From: Mladen Gogala <>
Date: Fri, 16 Mar 2018 19:34:35 -0400
Message-ID: <>

Replies in-line:

On 03/15/2018 10:56 AM, Tim Gorman wrote:
> >> So, of course, I ask /Oracle/ people about it. :)
> This thread is a good argument for expanding ORACLE-L to DATABASE-L.

My vote for this is yes, thumbs up.

> There is a vibrant technical community in SQL Server and it is long
> past time that these communities cross-pollinated better.
> As this thread shows, it isn't that one or the other DBMS is better,
> but they can be different in subtle ways which can trip up even the
> most experienced of us.
> And, as this thread shows, many of us are tasked with administering
> both DBMS packages, in addition to PostgreSQL and MySQL.
> I'm proud to cite my wife, Kellyn <>, as an
> example of this breed of renaissance geek, as she is currently
> president of both the Rocky Mountain Oracle Users Group
> <> and of the Denver SQL Server users group
> <>, and she is likely soon to become the first
> person in the world to achieve both Oracle ACE Director (now alumnae)
> and Microsoft MVP recognition.

Congrats to Kellyn. That is a really remarkable achievement.

> One noticeable difference between the two communities is age.  On
> average, Kellyn and I find attendees at SQL Server users group events
> to be about 10 years younger than Oracle users group events, based on
> unscientific eyeball observation.

That is because of the healthy Rocky Mountains environment. Oracle people usually live in unhealthy environments on the coasts, where they have earthquakes, fires, droughts or nor'easterners. In CO, seeing another car on the road is considered a traffic jam. Healthy mountain air makes SQL Server folks look younger in such environments.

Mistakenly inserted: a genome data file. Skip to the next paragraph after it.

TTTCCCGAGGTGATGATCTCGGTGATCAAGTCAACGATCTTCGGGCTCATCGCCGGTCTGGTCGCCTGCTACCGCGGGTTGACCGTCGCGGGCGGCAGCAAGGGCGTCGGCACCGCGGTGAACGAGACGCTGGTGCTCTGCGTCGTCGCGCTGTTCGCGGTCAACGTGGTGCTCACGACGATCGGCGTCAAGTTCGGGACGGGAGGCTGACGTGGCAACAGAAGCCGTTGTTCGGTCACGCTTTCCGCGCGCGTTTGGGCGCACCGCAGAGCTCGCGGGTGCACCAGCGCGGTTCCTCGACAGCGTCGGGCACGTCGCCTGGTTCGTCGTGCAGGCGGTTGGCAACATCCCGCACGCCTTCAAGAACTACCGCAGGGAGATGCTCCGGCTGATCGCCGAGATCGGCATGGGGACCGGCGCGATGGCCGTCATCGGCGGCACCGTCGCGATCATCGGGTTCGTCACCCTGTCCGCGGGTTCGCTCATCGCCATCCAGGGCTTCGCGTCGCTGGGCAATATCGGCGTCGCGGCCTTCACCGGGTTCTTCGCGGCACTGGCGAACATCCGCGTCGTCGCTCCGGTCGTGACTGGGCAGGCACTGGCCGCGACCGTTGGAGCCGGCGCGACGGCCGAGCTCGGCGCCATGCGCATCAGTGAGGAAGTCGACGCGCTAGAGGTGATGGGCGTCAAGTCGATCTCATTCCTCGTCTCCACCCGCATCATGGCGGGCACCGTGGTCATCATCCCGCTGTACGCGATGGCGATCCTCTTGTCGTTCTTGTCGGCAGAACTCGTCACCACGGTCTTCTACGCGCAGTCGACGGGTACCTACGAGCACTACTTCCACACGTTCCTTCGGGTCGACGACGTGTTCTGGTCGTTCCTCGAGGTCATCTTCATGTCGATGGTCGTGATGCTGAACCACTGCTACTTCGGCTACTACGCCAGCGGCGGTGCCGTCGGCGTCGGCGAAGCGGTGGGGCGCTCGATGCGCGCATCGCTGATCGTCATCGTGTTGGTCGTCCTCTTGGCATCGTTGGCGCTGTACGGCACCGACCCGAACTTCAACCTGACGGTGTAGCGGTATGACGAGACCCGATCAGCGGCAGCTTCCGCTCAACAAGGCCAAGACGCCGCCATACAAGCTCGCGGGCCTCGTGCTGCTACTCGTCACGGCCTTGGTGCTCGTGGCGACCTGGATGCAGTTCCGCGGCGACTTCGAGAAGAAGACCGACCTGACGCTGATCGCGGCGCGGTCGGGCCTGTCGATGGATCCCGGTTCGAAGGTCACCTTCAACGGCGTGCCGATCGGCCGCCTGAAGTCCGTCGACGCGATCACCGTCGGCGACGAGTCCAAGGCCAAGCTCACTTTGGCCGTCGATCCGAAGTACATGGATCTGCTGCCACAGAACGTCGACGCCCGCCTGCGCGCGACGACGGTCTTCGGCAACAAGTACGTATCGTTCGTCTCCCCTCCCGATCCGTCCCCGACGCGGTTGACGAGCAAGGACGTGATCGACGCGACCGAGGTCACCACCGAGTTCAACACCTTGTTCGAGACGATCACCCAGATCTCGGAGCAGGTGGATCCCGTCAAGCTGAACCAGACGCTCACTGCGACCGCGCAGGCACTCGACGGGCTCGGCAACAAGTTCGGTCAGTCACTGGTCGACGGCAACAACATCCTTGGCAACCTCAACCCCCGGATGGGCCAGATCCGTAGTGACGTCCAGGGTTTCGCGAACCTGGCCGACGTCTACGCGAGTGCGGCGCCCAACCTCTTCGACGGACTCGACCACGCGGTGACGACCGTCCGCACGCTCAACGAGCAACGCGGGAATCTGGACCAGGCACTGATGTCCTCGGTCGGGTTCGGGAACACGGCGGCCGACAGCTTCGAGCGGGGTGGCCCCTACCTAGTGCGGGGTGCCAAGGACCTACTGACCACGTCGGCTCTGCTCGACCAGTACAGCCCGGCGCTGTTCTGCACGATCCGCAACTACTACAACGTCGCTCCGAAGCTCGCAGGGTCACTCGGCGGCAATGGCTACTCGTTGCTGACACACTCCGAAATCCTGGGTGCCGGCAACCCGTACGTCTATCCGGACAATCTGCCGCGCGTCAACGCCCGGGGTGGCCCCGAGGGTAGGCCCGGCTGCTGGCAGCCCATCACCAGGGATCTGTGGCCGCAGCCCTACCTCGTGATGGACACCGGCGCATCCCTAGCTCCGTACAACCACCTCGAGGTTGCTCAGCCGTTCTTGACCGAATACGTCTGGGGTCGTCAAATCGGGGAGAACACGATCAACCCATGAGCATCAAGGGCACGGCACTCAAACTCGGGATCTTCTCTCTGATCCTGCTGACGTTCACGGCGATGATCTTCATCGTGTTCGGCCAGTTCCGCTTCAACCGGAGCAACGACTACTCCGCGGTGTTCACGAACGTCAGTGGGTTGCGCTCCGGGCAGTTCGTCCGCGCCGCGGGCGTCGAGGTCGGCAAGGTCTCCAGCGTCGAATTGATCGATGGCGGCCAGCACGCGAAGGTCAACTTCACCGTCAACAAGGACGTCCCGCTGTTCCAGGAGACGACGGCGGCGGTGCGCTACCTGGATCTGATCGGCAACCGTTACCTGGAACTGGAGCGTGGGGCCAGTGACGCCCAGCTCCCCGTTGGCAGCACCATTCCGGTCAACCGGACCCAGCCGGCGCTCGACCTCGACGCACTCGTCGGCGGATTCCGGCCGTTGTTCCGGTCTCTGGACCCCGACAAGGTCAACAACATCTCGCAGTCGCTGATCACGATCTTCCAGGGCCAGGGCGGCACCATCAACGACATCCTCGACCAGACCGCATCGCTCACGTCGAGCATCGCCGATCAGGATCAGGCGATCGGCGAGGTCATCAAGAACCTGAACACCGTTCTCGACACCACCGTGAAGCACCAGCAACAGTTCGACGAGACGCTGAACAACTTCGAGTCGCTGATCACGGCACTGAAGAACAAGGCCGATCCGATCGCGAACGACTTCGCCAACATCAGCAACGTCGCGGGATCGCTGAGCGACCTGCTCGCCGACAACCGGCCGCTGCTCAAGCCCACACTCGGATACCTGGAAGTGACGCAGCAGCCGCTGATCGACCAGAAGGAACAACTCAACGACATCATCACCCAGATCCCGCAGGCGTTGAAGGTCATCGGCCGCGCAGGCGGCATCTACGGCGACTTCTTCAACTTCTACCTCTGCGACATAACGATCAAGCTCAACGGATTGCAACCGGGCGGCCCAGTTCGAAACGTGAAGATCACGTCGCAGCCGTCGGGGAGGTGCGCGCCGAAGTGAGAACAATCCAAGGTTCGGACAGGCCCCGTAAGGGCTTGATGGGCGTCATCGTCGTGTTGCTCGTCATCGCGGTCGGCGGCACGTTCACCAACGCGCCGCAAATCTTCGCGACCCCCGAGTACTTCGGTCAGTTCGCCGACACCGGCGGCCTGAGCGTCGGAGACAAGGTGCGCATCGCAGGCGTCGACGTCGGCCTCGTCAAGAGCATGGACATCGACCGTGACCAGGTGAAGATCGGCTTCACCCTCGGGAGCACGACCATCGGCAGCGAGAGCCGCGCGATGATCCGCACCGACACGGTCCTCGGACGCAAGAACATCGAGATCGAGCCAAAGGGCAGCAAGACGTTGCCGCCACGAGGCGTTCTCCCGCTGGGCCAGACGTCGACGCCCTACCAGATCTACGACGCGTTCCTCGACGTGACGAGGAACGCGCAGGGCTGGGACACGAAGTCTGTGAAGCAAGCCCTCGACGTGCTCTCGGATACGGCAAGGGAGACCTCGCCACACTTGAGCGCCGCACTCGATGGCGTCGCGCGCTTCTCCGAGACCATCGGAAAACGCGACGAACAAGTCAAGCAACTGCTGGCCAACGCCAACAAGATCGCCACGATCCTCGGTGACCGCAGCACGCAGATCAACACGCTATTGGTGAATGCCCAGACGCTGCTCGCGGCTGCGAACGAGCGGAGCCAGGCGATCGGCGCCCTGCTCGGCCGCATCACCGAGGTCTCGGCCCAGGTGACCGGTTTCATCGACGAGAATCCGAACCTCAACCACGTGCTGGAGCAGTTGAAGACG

> Also, the SQL Server users group community has a much larger
> percentage of women attendees and speakers (i.e. about 40% for SQL to
> about 20% for Oracle).

Now, don't tell THAT to my wife.

> As a result, while the ORACLE-L list has been yakking along happily
> here on email for the past 20 years, the SQL Server community has been
> largely conversing on Twitter.  Both communities blog at about the
> same rate and volume (in my opinion), and both communities seem to use
> LinkedIn to the same degree (in my opinion).  So, the biggest
> difference in online communication style seems to be email vs tweets.

Well, after seeing some recent events, I'm not coming near Twitter or Facebook.  Email is, like an old time religion, good enough for me. Email definitely wins bigly.

> So, if we were to go through the effort of changing from ORACLE-L to
> DATABASE-L (leaving aliases from ORACLE-L to point to DATABASE-L so
> folks can still find us), we would find adoption by the SQL Server
> community to be slow, because they would have a struggle paying
> attention to, and responding to, a high-volume email list.  There are
> undoubtedly good ways to integrate email and Twitter, and I'm sure
> they can be quite seamless, but the first question is:  what do y'all
> think?

I am for it.

> How do you personally feel about discussing and learning about SQL
> Server as well as Oracle?  Would it enhance your prospects?

It would be very practical to be able to ask questions about all databases in one place.

Mladen Gogala
Database Consultant
Tel: (347) 321-1217

Received on Sat Mar 17 2018 - 00:34:35 CET

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